Haze still polluting Singapore

Haze from fires in Indonesia have enveloped Singapore for a fourth day with pollution levels at a record high in one of Southeast Asia's worst air-pollution crises.

Firefighters continue to tackle Indonesia forest fires

Firefighters are continuing to tackle forest fires in Indonesia that have led to a thick haze in some cities as well as Singapore and parts of Malaysia.

Firefighters spray water on burning palm oil trees in Dumai, Indonesia Credit: Reuters

Hospitals in Dumai and Bengkalis in Indonesia's Riau province have recorded increases in cases of asthma, lung, eye and skin problems, health official Arifin Zainal told Reuters.

Volunteers prepare new face masks to give to residents.

Free face masks are being distributed and authorities have advised residents to stay indoors with their windows shut.

Some of the fires are believed to have been started illegally by farmers to clear land. Credit: Reuters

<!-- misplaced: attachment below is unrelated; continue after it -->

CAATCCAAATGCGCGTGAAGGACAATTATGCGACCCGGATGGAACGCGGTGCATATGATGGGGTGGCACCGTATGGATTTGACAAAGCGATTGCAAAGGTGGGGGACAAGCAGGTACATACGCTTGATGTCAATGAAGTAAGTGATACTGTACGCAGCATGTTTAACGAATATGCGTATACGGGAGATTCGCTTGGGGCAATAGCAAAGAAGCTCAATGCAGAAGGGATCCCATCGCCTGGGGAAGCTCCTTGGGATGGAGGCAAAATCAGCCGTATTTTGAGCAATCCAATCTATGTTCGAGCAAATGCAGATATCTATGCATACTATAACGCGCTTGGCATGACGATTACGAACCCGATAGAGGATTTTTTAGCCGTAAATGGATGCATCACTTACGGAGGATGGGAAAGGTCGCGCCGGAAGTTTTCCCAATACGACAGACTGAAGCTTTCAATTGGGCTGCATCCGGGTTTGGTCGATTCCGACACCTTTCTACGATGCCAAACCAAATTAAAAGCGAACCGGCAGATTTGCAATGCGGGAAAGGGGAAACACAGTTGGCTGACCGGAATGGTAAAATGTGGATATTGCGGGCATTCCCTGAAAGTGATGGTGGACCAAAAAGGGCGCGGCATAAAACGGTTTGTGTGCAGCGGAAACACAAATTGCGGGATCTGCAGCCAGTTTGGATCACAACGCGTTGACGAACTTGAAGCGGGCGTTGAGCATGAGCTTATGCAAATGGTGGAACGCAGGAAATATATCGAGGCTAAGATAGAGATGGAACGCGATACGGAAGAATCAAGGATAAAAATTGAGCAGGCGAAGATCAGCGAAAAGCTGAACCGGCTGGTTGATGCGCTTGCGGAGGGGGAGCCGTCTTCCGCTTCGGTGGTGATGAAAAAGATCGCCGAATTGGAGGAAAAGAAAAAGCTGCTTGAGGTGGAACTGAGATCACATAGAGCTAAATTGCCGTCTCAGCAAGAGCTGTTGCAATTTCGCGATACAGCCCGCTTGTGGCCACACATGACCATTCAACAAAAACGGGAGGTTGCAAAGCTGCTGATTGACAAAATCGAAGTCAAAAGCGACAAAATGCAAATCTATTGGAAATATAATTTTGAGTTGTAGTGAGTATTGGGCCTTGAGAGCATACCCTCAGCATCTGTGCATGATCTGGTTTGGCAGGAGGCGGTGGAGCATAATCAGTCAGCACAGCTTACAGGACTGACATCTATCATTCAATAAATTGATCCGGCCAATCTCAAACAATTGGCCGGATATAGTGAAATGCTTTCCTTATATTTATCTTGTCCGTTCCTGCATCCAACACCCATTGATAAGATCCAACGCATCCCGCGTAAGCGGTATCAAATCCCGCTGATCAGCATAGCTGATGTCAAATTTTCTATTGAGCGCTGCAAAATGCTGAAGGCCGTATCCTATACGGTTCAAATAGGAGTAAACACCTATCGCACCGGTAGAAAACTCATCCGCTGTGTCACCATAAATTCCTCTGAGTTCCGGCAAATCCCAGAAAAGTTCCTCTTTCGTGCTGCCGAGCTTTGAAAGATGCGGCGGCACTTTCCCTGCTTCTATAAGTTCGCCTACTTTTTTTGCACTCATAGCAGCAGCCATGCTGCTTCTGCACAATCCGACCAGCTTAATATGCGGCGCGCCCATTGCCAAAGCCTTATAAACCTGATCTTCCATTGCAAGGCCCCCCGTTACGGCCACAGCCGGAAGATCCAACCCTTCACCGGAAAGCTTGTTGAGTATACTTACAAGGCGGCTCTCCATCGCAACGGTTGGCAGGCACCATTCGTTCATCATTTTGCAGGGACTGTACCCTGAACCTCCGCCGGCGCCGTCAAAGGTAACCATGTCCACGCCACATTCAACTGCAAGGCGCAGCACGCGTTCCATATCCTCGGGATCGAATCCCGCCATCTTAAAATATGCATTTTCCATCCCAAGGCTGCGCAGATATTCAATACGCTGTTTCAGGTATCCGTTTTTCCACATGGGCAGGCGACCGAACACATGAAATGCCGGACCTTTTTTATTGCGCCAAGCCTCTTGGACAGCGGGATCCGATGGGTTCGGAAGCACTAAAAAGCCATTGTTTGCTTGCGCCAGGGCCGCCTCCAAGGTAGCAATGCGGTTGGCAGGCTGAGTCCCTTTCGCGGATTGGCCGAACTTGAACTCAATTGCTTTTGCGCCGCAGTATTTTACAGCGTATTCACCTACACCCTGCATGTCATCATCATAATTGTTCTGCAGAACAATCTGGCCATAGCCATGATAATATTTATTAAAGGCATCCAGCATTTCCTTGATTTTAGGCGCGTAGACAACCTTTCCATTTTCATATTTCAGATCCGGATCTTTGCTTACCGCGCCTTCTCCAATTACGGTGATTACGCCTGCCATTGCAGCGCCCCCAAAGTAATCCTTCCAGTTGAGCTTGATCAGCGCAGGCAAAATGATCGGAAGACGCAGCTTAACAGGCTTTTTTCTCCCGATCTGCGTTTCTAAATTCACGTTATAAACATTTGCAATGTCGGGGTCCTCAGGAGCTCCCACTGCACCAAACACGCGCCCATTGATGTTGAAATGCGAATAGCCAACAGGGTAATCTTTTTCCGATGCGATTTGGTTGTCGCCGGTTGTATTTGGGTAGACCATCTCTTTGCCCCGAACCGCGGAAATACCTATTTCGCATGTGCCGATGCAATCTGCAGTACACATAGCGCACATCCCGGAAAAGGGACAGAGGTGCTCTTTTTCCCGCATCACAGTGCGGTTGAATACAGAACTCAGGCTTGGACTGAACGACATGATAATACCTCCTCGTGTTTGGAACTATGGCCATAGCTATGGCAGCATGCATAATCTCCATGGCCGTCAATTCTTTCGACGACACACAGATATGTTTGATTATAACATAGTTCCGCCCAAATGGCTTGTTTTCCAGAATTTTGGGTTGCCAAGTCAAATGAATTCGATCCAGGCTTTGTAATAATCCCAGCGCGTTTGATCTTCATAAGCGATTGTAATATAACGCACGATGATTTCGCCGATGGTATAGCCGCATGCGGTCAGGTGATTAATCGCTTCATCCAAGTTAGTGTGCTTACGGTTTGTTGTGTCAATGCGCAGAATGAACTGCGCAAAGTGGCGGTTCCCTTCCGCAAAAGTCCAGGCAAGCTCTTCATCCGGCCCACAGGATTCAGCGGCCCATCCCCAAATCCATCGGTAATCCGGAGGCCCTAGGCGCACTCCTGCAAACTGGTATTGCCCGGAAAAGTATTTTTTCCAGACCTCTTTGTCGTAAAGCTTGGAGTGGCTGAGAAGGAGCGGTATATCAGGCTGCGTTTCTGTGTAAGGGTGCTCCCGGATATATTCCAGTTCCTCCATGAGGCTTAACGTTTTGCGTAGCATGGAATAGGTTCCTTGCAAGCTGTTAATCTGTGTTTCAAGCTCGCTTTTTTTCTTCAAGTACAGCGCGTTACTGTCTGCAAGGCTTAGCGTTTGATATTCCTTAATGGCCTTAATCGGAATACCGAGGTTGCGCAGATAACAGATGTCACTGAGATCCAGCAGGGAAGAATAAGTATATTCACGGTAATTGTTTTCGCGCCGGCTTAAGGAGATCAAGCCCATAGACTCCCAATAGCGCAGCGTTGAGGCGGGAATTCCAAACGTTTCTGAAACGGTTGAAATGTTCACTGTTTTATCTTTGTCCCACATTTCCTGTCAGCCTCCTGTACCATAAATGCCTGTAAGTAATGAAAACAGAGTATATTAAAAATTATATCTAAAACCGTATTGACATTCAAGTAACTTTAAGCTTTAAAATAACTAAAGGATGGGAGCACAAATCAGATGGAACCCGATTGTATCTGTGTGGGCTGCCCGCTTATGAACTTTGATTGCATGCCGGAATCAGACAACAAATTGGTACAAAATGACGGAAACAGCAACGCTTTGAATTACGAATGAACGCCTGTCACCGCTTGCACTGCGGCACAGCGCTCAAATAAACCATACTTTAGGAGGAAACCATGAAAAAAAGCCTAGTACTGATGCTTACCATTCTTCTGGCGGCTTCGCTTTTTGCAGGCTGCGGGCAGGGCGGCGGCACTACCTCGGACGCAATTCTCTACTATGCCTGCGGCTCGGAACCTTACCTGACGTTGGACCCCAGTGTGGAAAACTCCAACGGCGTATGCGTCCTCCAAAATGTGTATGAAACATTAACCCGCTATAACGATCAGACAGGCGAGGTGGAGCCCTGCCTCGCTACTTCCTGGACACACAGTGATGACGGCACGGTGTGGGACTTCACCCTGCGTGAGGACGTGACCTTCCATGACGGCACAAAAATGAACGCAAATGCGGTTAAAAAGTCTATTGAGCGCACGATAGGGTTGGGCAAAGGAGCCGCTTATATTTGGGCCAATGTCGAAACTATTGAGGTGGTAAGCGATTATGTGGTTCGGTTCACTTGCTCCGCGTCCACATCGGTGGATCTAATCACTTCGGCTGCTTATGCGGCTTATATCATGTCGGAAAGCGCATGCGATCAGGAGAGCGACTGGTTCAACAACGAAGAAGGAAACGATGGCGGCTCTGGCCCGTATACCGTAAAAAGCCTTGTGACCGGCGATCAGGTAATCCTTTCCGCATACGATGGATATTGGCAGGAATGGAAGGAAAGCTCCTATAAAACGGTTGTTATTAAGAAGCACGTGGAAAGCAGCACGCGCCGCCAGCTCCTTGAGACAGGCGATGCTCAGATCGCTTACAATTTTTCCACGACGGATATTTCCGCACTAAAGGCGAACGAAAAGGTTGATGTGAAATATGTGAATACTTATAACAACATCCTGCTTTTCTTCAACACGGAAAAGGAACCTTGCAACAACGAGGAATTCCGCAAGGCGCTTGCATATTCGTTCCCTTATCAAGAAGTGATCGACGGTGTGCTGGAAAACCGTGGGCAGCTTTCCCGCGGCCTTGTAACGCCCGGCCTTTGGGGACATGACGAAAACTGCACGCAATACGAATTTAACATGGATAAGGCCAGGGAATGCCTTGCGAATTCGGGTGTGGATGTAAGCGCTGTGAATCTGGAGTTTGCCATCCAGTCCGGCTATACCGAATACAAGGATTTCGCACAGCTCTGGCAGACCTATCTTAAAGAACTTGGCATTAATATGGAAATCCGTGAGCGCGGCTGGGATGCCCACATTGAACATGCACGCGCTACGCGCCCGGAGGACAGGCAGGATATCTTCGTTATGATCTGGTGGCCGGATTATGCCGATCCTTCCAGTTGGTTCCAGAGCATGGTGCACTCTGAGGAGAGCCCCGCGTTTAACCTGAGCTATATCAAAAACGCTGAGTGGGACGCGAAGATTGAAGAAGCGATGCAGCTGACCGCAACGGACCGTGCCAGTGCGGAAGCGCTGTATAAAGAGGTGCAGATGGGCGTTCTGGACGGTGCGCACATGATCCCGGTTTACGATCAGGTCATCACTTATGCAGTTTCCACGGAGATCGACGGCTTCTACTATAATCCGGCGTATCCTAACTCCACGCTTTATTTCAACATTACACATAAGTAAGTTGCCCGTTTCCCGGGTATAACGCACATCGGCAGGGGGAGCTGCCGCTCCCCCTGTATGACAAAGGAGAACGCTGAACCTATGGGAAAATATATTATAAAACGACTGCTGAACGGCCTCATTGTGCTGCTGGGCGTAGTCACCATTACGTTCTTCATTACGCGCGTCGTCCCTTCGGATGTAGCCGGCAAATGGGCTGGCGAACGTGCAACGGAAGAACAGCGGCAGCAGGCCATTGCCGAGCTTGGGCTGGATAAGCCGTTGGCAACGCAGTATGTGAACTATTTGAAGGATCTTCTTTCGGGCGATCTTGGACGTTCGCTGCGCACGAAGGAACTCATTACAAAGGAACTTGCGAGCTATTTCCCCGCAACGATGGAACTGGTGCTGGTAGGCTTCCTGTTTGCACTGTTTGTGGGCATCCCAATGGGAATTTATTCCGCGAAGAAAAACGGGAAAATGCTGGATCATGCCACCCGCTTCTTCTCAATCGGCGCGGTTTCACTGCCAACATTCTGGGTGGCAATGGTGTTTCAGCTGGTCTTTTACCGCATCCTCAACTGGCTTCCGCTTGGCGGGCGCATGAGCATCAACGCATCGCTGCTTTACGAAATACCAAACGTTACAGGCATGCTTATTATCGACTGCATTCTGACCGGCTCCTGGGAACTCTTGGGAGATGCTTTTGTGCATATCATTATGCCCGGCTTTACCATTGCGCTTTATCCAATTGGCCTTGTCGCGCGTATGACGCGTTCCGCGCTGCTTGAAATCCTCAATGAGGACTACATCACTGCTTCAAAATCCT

Read: Record pollution as smoky haze shrouds Singapore

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Record pollution as smoky haze shrouds Singapore

Air pollution levels in Singapore have soared to a 16-year record high for a third consecutive day, as a smoky haze from forest fires in Indonesia shrouds the city state.

Its main air pollution index hit a measurement of 401 at midday, which is classified as "hazardous" and can aggravate respiratory ailments, the Associated Press reports.

A man wearing a mask walks past the skyline of Singapore's business district Credit: Reuters/Edgar Su

Indonesia's Environment Minister met with Singapore's Environment and Water Resources Minister today to discuss solutions and efforts to mitigate the impact of the fires.

People wearing masks as they cross a street in Singapore's Orchard Road Shopping Area Credit: Reuters

The haze is a recurring problem as a result of forest fires in the dry season, some of which are deliberately started to clear land for cultivation.

A firefighter sprays water into burnt peatland in Palalawan district in Riau province Credit: Reuters/Fikih Nauli